All in all, we didn’t have much to show for at this point. Essentially, all we had was two infrared sensors that would roughly determine the orientation towards an infrared emitter, working Bluetooth-based controls, and a few successful, yet very basic tests with algorithmically generated MIDI sounds.
At this point, it was Friday afternoon. If we didn’t come up with something new quickly, we’d probably fail this course.

Concept (3)

Carholio poster

It is evident that team 1 had no art student.

We didn’t have enough time to come up with an entirely new concept, so at this point we needed ways to use our existing achievements in creative ways to create something fancy. With working infrared, MIDI output and controls, we combined all of those to create the final Carholio.

Proud father

Alex in an epic pose as one of Carholio’s proud fathers.


  • Without Bluetooth signal strength checks working, Steve-B implemented a simpler “Follow” function that would just not stop driving forward, unless told to do so via Bluetooth input.

    An interesting side note: When not connected via USB, but battery, the electrical current is too weak to do this. A regular rc-car front engine requires a constant stream of electricity to turn left or right, leaving not enough for the back engine to keep driving forward.
    However, the last front engine we installed turned out to be just “broken enough” – it would not automatically go back to driving straight once the current is cut off, but remain in the previous position. So a very short electrical input is enough to keep turning, leaving more voltage for the back engine to not die off.

  • Carholio carries a 2-inch speaker that executes MIDIs, provided algorithmically as sequence of frequencies. He uses the speaker to provide feedback to input, as well as as playing an idle melody.
  • Alex hacked a LED lamp he brought from home, removed its four LEDs, and implanted them in Carholio’s eyes. While not in “Dance Mode” (read along to find out about what this means), these react to the position of the infrared input.
  • Carholio can adjust his idle melody to the infrared signal it receives. The higher the angle between emitter and Carholio’s head, the slower the music plays, and the “wronger” it becomes. To achieve a wrong sound, Carholio probabilistically swaps good tunes with random wrong ones – with the chance for a swap based on the aforementioned angle.
  • Our cute car buddy can enter “Dance Mode”. While in “Dance Mode”, he remains in place, and both blinks his LED-eyes and moves his front axis with the beat of his melody. He can do this while reacting to infrared signals, as described above.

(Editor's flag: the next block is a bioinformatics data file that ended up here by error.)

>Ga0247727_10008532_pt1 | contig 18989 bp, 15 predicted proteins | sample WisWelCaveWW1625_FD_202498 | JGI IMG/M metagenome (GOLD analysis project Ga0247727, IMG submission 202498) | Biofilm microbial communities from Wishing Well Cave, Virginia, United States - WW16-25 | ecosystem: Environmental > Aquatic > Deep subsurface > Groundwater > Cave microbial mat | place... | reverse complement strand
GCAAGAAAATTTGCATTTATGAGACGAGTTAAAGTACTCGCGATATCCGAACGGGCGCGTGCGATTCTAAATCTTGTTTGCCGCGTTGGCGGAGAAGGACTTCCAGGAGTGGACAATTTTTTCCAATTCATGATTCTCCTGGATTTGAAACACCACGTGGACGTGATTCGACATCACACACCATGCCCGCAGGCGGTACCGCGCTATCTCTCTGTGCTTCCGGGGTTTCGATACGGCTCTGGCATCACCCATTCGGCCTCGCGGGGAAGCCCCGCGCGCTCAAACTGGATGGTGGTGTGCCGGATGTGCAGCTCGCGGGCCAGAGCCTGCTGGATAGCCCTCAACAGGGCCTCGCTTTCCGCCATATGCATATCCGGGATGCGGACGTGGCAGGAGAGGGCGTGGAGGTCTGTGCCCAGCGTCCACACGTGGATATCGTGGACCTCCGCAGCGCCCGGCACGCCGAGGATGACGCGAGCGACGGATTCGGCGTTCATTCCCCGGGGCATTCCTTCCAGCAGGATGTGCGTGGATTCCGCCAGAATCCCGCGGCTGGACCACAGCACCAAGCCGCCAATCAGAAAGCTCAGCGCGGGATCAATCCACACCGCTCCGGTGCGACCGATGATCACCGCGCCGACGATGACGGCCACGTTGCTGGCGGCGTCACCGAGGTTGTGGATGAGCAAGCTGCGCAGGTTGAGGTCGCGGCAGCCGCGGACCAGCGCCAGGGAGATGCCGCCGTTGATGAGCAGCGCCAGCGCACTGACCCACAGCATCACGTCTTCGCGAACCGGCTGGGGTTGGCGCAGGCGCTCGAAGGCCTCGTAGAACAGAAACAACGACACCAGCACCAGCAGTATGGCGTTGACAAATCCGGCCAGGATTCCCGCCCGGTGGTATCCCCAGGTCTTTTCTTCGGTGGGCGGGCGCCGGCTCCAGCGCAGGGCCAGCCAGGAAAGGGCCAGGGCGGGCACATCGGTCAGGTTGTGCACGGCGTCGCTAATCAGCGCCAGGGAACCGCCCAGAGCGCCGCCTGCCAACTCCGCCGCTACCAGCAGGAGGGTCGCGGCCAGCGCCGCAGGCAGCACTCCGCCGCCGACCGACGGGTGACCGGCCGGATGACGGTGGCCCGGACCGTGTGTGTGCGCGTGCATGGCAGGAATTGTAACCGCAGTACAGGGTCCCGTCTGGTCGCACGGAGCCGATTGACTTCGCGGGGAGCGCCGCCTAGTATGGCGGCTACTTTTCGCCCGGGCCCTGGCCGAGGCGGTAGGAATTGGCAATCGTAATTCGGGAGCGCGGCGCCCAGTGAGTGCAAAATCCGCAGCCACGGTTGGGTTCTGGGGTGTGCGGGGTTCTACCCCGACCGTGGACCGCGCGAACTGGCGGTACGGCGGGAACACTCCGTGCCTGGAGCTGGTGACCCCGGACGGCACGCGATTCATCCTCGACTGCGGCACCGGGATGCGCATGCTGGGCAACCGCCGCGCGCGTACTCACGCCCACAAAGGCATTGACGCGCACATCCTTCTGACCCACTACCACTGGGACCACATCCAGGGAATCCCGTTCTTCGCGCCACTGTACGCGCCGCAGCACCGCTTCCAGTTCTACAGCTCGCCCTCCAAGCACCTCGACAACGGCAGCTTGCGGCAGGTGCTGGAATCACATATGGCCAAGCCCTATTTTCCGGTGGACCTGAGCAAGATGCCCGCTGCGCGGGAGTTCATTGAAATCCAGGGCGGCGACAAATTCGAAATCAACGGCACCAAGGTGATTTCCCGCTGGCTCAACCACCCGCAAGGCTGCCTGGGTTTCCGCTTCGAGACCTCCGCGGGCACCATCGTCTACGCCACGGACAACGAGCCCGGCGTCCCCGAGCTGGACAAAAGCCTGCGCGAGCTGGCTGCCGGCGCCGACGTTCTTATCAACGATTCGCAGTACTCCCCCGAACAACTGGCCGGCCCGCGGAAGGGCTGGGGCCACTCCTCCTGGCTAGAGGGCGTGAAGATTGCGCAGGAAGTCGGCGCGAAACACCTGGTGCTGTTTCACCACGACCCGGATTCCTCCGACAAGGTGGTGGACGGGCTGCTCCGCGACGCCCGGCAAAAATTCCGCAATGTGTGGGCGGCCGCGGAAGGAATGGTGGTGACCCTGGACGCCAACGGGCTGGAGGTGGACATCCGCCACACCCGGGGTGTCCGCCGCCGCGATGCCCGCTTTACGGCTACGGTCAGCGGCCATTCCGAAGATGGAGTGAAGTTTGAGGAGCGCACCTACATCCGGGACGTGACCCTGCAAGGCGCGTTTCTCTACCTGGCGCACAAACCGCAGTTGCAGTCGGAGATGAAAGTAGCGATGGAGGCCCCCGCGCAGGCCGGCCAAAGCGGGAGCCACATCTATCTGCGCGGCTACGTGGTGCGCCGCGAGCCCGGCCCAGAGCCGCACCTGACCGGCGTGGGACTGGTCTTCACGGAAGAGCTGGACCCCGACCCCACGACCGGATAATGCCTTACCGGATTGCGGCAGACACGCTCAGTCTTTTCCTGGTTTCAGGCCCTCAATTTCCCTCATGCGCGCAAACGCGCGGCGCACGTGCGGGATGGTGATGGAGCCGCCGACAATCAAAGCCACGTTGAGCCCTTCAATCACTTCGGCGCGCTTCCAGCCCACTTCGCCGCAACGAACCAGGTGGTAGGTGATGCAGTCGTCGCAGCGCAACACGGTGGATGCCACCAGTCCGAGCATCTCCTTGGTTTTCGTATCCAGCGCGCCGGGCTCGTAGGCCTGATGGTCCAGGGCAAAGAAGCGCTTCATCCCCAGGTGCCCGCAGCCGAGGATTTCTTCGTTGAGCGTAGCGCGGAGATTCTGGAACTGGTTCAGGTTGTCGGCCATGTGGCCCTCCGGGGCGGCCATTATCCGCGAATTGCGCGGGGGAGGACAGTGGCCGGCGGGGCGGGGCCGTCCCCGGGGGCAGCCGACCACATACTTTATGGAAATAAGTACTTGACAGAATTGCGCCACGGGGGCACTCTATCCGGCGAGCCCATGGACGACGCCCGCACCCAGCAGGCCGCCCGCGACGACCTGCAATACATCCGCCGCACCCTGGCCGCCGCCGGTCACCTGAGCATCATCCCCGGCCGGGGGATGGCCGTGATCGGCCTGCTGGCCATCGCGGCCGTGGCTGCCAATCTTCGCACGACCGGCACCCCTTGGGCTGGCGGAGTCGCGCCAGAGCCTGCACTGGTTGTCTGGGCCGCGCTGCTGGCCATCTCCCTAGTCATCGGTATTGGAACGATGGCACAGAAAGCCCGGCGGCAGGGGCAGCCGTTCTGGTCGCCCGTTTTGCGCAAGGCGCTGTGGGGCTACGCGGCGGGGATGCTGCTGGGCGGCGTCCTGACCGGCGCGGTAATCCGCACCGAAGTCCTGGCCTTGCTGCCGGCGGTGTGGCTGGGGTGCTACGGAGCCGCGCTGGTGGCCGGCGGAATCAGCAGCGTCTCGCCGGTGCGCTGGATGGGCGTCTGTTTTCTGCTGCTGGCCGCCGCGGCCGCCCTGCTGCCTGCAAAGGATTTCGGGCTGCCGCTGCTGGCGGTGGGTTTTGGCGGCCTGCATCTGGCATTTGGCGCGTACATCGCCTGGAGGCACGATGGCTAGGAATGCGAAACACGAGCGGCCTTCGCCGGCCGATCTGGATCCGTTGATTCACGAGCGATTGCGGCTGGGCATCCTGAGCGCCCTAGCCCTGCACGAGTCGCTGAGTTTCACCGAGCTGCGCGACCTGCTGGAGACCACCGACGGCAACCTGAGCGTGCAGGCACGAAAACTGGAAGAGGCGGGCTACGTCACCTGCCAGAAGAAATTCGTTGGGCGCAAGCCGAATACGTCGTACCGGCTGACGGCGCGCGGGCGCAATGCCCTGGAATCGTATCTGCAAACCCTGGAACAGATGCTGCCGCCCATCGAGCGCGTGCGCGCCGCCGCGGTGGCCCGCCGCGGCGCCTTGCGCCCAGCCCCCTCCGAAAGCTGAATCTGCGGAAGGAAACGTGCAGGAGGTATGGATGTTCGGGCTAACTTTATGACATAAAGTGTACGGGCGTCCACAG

We created an annoying little sound machine. Neither Steve-B nor Alex were hurt by other students during testing, but it was close at times. 😉

Assembling Carholio

The Great One comes to life













The biggest challenge, apart from the hardware failures and inaccessibilities, was the fact that Arduino can not do multi threading – without smart thinking, playing a simple sound blocks the entire command pipeline, leaving no time to analyse sensor input or control commands. Steve-B solved this issue by using a time-slice based task concept for audio playback. If interested, check out the source code attached to this blog post.


Design concept

Carholio side

Our beautiful little bugger in side view.

Carholio from another angle

Carholio, just casually sitting on his place of birth.











The chassis consists of five black plastic boards Alex precisely cut into shape. The speaker is inserted into a cut-out hole that leaves just enough space to let both speaker and its cables into Carholio’s inside.

The head is basically a sponge ball which has been sprayed with a black glitter spray and further cut on the inside to leave space to the LEDs and infrared cables.


Carholio's head

The inner workings of Carholio’s head. The IR sensors are separated by reflective film.

A floating hinge is placed at the right side of the car which makes it possible to connect the Arduino to a laptop after completely assembling Carholio.

Since a few of our digital pins apparently died off, we used the analogue input pins instead. Moreover, we redirected the RX/TX pins to digital pin 10 and 11 to keep 0 and 1 functional for USB communication and easy sketch uploads.

Carholio pin layout

Final pin layout of Carholio. The reality was even messier.



All in all, we not only learned how to properly work hardware without breaking it within an hour (though we did burn through quite a bit of stuff), we also gained awareness of issues one might usually not see coming, and we did have a lot of fun. Thanks SWH team for a good time, and for spending money on stuff for us to destroy. 😉

– Alex, Steve-B


Source code (7z- archive):

Random impressions:


Cutting edge

Cutting edge LED tech @ team 1

Alex approves

Alex approves of team 1’s first great creation.

Carholio looking all chill

Carholio looking all chill with his glasses. Such a cute guy.

What he does best

Steve-B doing what he enjoys – animating girls to do nonsense.

Long night

Alessandro (Alex) after a long day of work.




linked categories 2014b, Projects